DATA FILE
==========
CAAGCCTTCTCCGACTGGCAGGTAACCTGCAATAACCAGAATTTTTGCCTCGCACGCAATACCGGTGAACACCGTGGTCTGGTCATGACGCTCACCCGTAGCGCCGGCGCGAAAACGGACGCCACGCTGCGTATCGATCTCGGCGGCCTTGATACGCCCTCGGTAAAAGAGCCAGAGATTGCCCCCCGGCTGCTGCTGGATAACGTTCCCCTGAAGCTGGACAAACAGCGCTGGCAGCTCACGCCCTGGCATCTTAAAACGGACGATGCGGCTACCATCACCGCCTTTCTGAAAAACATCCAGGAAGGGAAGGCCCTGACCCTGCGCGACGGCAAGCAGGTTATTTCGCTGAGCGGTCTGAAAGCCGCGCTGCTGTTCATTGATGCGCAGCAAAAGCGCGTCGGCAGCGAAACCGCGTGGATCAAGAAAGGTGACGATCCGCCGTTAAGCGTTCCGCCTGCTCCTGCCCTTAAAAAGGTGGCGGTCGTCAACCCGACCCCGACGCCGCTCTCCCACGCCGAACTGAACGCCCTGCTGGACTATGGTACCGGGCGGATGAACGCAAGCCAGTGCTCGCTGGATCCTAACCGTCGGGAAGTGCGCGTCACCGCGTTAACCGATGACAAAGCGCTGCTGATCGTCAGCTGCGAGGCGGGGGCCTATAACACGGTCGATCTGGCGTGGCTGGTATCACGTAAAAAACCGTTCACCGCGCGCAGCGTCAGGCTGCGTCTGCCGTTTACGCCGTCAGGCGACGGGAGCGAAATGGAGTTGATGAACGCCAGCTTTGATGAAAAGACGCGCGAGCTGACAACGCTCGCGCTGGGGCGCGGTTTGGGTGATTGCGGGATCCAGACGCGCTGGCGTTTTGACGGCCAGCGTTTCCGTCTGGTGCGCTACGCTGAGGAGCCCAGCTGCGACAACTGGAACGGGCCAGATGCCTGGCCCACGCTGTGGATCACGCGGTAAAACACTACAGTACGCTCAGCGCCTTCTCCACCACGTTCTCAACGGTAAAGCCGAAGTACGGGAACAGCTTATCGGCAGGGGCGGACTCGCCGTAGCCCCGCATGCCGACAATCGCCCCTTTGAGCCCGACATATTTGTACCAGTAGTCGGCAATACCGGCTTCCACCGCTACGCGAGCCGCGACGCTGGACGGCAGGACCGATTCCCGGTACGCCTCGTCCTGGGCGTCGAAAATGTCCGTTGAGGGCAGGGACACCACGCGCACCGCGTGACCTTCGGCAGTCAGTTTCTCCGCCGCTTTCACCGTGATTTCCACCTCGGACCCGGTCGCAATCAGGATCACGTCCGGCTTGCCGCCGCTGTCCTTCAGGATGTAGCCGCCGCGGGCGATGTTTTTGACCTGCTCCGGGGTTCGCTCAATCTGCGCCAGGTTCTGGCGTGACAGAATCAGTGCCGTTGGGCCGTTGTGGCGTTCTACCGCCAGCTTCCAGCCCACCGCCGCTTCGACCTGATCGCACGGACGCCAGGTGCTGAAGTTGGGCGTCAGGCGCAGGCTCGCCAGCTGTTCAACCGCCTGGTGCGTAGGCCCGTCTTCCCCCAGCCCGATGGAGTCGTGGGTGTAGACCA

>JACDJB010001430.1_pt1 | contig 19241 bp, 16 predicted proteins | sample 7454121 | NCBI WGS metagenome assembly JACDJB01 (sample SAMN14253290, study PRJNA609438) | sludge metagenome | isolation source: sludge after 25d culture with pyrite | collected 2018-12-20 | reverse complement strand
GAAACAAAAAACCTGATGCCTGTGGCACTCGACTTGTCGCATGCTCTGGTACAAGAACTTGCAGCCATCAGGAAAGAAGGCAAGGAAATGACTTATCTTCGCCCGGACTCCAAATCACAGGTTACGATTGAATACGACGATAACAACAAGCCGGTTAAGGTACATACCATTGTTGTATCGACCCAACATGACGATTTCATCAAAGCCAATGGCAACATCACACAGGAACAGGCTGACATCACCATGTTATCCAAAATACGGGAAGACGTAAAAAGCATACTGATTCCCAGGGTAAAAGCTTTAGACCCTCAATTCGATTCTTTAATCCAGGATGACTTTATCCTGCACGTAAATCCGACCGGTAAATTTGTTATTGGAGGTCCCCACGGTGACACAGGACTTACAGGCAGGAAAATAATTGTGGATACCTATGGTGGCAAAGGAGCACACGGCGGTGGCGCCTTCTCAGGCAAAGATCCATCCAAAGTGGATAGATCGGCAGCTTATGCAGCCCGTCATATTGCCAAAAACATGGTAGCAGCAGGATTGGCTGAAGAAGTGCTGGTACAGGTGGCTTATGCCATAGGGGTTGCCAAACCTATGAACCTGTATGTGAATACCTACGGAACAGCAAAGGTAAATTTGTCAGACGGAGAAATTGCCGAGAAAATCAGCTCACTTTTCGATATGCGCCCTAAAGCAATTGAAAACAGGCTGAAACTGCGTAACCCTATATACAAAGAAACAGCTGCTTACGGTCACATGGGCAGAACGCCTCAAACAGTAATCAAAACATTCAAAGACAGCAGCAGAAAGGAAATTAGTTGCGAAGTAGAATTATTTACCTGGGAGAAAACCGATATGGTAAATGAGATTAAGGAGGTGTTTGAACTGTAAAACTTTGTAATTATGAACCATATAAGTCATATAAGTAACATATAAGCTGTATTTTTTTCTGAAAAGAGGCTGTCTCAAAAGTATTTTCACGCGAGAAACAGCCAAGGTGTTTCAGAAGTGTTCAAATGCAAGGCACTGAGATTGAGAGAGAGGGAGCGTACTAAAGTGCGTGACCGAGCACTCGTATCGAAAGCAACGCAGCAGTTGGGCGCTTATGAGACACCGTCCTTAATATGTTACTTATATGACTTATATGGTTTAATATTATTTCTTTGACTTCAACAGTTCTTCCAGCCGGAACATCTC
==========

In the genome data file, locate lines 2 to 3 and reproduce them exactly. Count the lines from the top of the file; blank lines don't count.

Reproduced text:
>JACDJB010001430.1_pt1 | contig 19241 bp, 16 predicted proteins | sample 7454121 | NCBI WGS metagenome assembly JACDJB01 (sample SAMN14253290, study PRJNA609438) | sludge metagenome | isolation source: sludge after 25d culture with pyrite | collected 2018-12-20 | reverse complement strand
GAAACAAAAAACCTGATGCCTGTGGCACTCGACTTGTCGCATGCTCTGGTACAAGAACTTGCAGCCATCAGGAAAGAAGGCAAGGAAATGACTTATCTTCGCCCGGACTCCAAATCACAGGTTACGATTGAATACGACGATAACAACAAGCCGGTTAAGGTACATACCATTGTTGTATCGACCCAACATGACGATTTCATCAAAGCCAATGGCAACATCACACAGGAACAGGCTGACATCACCATGTTATCCAAAATACGGGAAGACGTAAAAAGCATACTGATTCCCAGGGTAAAAGCTTTAGACCCTCAATTCGATTCTTTAATCCAGGATGACTTTATCCTGCACGTAAATCCGACCGGTAAATTTGTTATTGGAGGTCCCCACGGTGACACAGGACTTACAGGCAGGAAAATAATTGTGGATACCTATGGTGGCAAAGGAGCACACGGCGGTGGCGCCTTCTCAGGCAAAGATCCATCCAAAGTGGATAGATCGGCAGCTTATGCAGCCCGTCATATTGCCAAAAACATGGTAGCAGCAGGATTGGCTGAAGAAGTGCTGGTACAGGTGGCTTATGCCATAGGGGTTGCCAAACCTATGAACCTGTATGTGAATACCTACGGAACAGCAAAGGTAAATTTGTCAGACGGAGAAATTGCCGAGAAAATCAGCTCACTTTTCGATATGCGCCCTAAAGCAATTGAAAACAGGCTGAAACTGCGTAACCCTATATACAAAGAAACAGCTGCTTACGGTCACATGGGCAGAACGCCTCAAACAGTAATCAAAACATTCAAAGACAGCAGCAGAAAGGAAATTAGTTGCGAAGTAGAATTATTTACCTGGGAGAAAACCGATATGGTAAATGAGATTAAGGAGGTGTTTGAACTGTAAAACTTTGTAATTATGAACCATATAAGTCATATAAGTAACATATAAGCTGTATTTTTTTCTGAAAAGAGGCTGTCTCAAAAGTATTTTCACGCGAGAAACAGCCAAGGTGTTTCAGAAGTGTTCAAATGCAAGGCACTGAGATTGAGAGAGAGGGAGCGTACTAAAGTGCGTGACCGAGCACTCGTATCGAAAGCAACGCAGCAGTTGGGCGCTTATGAGACACCGTCCTTAATATGTTACTTATATGACTTATATGGTTTAATATTATTTCTTTGACTTCAACAGTTCTTCCAGCCGGAACATCTC